French president blasts 'scandal' over Africa's place at UN
French President Nicolas Sarkozy said on Saturday that it was a "scandal" that Africa was not given a permanent seat on the UN Security Council as he outlined his aims for France's presidency of the G20 and G8 nations.
Sarkozy also supported places for India, South America and economic powers Japan and Germany on the UN's powerful decision making body, and vowed to begin tackling reform of the international monetary system.
"We are in the 21st century, we are no longer in the 20th century," Sarkozy said, outlining the need for major changes to international political and economic governance at the opening of the 13th summit of francophone nations.
Sarkozy told the 37 other heads of state and government that he wanted to deal with three major issues when France takes over the helm of the G20 group of rich and emerging nations on November 12, and the Group of Eight industrialised nations next year.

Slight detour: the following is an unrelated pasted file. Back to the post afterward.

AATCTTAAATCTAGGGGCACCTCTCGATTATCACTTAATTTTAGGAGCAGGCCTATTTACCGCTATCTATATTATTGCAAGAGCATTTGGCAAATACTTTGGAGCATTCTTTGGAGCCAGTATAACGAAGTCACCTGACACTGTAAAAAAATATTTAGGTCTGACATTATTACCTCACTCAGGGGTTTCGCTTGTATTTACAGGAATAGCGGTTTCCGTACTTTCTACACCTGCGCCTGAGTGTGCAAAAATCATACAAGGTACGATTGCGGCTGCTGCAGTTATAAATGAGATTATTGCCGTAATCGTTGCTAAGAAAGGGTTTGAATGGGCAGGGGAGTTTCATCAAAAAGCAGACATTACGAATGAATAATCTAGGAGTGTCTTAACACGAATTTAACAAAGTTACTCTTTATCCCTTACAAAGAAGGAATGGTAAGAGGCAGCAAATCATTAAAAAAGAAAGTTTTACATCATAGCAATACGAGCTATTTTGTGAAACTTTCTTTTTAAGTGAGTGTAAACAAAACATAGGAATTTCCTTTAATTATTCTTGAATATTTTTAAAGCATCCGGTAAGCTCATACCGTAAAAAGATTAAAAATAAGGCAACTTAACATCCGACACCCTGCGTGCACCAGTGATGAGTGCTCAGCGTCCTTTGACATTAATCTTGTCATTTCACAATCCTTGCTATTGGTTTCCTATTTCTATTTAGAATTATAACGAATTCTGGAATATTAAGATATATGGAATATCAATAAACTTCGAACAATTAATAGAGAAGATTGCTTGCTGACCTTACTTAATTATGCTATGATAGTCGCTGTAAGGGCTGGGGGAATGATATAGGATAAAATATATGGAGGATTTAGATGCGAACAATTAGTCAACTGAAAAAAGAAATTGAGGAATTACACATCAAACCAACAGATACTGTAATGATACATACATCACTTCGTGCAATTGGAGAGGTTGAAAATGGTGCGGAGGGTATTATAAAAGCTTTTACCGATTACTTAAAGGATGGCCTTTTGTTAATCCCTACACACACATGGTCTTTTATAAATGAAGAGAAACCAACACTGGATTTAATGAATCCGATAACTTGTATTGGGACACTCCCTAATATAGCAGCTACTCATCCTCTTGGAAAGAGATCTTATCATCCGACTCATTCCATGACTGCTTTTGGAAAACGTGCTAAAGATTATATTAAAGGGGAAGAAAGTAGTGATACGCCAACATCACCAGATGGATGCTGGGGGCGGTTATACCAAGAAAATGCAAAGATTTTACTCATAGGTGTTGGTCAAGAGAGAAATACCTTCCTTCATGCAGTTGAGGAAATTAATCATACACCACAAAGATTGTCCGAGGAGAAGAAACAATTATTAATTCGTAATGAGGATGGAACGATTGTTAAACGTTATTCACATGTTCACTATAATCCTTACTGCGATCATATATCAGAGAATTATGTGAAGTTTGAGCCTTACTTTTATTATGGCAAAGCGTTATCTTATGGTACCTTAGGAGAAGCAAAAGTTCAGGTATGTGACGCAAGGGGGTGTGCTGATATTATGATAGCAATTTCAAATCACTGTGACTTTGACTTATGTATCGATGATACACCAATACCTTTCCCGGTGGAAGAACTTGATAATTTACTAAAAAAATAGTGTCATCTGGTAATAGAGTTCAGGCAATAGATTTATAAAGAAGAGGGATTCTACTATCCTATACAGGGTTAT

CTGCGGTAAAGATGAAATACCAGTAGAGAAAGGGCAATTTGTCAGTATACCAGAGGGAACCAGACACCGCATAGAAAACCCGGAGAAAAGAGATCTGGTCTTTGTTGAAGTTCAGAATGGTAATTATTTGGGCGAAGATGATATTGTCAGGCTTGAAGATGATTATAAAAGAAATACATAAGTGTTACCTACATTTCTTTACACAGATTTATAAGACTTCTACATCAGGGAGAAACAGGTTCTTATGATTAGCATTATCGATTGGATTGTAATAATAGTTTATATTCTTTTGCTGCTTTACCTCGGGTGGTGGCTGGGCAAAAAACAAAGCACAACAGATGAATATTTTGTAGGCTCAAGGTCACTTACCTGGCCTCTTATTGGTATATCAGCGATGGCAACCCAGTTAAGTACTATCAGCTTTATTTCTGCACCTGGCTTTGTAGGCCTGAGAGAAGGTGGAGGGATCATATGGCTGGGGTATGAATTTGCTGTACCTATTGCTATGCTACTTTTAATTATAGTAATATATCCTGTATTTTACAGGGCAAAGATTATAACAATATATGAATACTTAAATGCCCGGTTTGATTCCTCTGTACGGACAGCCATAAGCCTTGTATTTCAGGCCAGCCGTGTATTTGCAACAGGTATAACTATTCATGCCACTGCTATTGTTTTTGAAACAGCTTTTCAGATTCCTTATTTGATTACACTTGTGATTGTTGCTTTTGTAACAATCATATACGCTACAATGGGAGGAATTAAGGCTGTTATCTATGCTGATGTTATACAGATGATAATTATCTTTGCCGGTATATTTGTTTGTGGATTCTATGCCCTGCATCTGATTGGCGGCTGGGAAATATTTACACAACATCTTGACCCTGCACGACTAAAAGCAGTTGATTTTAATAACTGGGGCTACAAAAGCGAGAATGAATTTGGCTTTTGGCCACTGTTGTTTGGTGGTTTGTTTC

They included a multilateral approach to the monetary system, volatile commodity prices and transparency in oil markets, as well as broadening the UN Security Council to developing nations and other economic powers.
The French leader questioned whether it was normal that there was "no permanent member of the Security Council from Africa."
"One billion inhabitants, in 30 years two billion inhabitants who have no permanent representation -- it's a scandal," he exclaimed, also underlining the legitimacy of a place for India as one of the world's most populous nations.
Sarkozy also highlighted the need to continue to modernise world monetary and economic affairs, criticising a monetary system that dated back to the 1940s when there was "fundamentally a single currency and one major economy."
He underlined that world leaders appeared "unable to define a mutlilateral system."
"France proposes to begin the debate on the international monetary system without taboos," the French president added, also criticising "the extravagant volatility of commodity prices" including food.
G20 finance ministers on Saturday vowed to avoid tit-for-tat currency devaluations forged an agreement in South Korea to "refrain from competitive devaluation of currencies".
© 2010 AFP